This story has been updated to reflect the introduction of a new CR that would fund agencies through January 19.
Democrats have rejected a Republican plan to fully fund the Defense Department for the remainder of fiscal 2018 while continuing stopgap appropriations into January for the rest of government, setting back negotiations to avoid a shutdown just before Christmas.
House Republicans had pushed the proposal for a joint continuing resolution-Defense omnibus to boost spending at the Pentagon as lawmakers negotiated revised spending caps for domestic federal agencies, but Senate Democrats have effectively killed that option before it got off the ground. Nearly all of the caucus wrote a letter to House Speaker Paul Ryan, R-Wis., and Senate Majority Leader Mitch McConnell, R-Ky., telling them the idea was a non-starter.
The Democrats said such a measure would neglect domestic priorities such as homeland security, veterans and agriculture. They instead encouraged Republicans to continue to engage in bipartisan talks.
» Get the best federal news and ideas delivered right to your inbox. Sign up here.
“As you know, Democrats and Republicans are engaged in bipartisan negotiations to craft a budget agreement for Fiscal Years 2018 and 2019 that would avoid devastating sequestration cuts to defense and domestic programs,” the senators wrote. “We urge you to keep your commitment to the bipartisan budget negotiations and forego any plans to consider partisan legislation known as a ‘CRomnibus.’”
House Republicans met Wednesday afternoon to discuss their strategy going forward on upcoming spending votes. By Wednesday evening, they had introduced their Defense-plus-CR plan.
“Funding national defense is a top priority, especially in these uncertain times of instability around the globe,” said House Appropriations Committee Chairman Rodney Frelinghuysen, R-N.J. “This continuing resolution will fund national defense for the entire fiscal year and provide additional funds for missile defense.”
He added that repeated stopgap funding measures were “not the preferred way to do the nation’s fiscal business,” but necessary to buy the House, Senate and White House time to come to an agreement on topline spending levels. The CR would stave off a shutdown through Jan. 19, 2018.
“This funding is critical to our nation’s stability, our economy and for the wellbeing of the American people,” Frelinghuysen said. “It is essential that Congress maintain the programs and services that all Americans depend on.”
House Democrats, labeling the proposal “Puntagon,” said on Wednesday the measure would “risk damage” from a “shutdown or cuts.”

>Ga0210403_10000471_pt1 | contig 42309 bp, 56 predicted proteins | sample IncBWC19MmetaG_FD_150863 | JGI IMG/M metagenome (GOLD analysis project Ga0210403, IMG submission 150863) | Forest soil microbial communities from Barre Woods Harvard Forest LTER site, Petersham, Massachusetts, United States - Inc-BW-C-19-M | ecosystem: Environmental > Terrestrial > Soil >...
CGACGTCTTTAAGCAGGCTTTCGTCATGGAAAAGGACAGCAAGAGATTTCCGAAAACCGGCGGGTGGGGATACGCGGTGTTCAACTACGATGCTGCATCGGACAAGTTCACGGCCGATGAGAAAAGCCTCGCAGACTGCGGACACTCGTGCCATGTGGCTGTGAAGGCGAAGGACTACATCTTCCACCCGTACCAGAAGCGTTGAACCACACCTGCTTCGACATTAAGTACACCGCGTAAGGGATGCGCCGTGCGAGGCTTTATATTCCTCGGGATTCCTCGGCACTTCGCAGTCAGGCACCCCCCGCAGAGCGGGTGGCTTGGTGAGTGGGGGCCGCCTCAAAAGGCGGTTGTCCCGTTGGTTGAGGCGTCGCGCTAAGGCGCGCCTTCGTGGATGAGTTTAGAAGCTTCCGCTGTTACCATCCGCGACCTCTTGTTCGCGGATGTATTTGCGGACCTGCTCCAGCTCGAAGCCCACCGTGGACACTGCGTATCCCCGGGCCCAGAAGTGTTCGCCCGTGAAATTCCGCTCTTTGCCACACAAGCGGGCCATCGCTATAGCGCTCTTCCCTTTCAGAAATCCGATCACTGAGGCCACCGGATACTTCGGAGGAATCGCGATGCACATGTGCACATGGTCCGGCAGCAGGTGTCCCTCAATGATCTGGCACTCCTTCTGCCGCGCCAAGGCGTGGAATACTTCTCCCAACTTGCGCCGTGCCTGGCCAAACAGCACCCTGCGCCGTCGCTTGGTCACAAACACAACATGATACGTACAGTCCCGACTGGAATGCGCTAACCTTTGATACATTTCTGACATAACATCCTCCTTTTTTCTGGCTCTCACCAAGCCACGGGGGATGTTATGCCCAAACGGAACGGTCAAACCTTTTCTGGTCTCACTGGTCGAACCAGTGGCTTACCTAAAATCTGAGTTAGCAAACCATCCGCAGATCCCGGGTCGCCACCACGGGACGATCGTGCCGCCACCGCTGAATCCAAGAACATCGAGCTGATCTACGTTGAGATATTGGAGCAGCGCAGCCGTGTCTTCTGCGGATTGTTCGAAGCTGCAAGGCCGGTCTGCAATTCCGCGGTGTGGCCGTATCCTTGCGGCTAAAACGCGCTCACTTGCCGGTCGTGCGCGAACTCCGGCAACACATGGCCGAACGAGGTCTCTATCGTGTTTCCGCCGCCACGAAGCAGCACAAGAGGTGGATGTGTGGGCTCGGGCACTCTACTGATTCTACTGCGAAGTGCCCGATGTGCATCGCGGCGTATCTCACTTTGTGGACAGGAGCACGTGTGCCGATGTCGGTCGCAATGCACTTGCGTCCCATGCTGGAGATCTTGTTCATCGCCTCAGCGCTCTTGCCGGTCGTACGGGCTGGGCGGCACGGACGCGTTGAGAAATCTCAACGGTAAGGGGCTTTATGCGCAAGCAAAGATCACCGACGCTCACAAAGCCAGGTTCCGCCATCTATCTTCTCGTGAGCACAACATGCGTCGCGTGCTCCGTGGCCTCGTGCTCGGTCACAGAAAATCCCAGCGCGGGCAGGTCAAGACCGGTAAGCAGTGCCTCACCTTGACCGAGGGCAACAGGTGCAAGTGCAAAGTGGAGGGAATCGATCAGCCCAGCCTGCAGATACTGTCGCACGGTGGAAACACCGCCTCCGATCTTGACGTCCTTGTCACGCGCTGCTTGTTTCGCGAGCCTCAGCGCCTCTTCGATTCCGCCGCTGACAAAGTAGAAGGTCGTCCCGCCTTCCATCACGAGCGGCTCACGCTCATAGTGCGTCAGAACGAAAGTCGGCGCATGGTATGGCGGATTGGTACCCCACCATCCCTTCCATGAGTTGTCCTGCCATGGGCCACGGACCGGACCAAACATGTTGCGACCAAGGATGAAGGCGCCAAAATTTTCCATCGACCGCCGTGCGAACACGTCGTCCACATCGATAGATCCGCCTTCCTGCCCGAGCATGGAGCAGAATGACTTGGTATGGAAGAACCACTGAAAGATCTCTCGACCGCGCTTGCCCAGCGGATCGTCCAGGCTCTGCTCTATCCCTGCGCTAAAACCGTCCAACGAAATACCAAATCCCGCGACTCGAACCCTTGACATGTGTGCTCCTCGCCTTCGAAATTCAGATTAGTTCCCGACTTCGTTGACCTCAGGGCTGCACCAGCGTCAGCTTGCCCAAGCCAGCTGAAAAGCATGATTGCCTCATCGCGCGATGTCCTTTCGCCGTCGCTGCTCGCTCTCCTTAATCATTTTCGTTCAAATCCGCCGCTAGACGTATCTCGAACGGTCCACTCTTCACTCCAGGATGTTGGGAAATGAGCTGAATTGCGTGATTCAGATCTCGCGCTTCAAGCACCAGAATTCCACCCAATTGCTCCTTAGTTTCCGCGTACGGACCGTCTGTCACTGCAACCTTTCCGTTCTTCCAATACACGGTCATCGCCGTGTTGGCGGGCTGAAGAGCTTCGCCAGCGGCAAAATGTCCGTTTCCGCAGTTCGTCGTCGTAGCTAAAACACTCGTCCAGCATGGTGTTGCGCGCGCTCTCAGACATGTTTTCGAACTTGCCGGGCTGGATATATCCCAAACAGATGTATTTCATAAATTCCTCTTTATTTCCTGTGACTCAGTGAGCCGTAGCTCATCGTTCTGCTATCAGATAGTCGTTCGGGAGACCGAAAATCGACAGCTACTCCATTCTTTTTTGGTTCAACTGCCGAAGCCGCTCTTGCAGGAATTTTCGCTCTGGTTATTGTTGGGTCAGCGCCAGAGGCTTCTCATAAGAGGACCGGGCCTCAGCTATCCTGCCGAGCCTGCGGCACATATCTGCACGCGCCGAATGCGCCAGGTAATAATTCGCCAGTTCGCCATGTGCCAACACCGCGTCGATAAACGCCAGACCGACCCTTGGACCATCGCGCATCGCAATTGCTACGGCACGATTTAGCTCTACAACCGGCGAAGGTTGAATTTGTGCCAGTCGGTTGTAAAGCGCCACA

Current appropriations fund agencies through Dec. 22. In addition to the immediate shutdown threat, lawmakers must agree to a spending package for the remainder of fiscal 2018. Congress is working on a plan to raise the spending caps established by the 2011 Budget Control Act and avoid a sequestration. Negotiators will likely seek a two-year reprieve from those caps, as they did in late 2013 and 2015.
Democrats, who hold leverage as any Senate measure to raise spending caps would require 60 votes, have maintained that any increase for defense spending must be matched with an equal uptick for non-defense agencies.
“We must lift the spending caps for defense and also those urgent domestic priorities, in equal measure,” Senate Minority Leader Chuck Schumer, D-N.Y., said on Tuesday. “That has been the basis of successful budget agreements going back several years, and as recently as April of this year. It was parity between defense and nondefense and that is how it ought to stay. That is what brought us home into a good agreement and no shutdowns in previous years.”
Current caps restrict spending to $549 billion for defense and $516 billion for non-defense agencies in fiscal 2018. House Republicans are seeking to raise that number to $640 billion for defense, a figure Democrats would agree to if domestic agencies receive an equal increase. Even a continuing resolution for the remainder of fiscal 2018 would exceed the existing caps, according to the Congressional Budget Office. About $2.4 billion would be sequestered from defense accounts, while about $2.3 billion would be sequestered from non-defense accounts, CBO estimated.
The Office of Management and Budget would make the final determination on the amounts of any sequestration. An OMB official previously said there is no risk of the administration revoking any funds in 2017. The office typically assesses whether a sequestration is necessary in January. If a CR is still in place at that point, the official said, the administration would work with Congress to ensure that “no unintended sequestration occurs.”
Democrats this week appeared to have backed off their demands that Congress resolve the status of certain undocumented immigrants who will become vulnerable to deportation in early 2018 due to a policy Trump announced earlier this year as a condition of any spending measure carrying agencies into January. Lawmakers are still negotiating an agreement on that issue, subsidies to stabilize health insurance markets, funding for the Children’s Health Insurance Program and emergency funding for disaster relief, all of which could get wrapped into a forthcoming spending bill.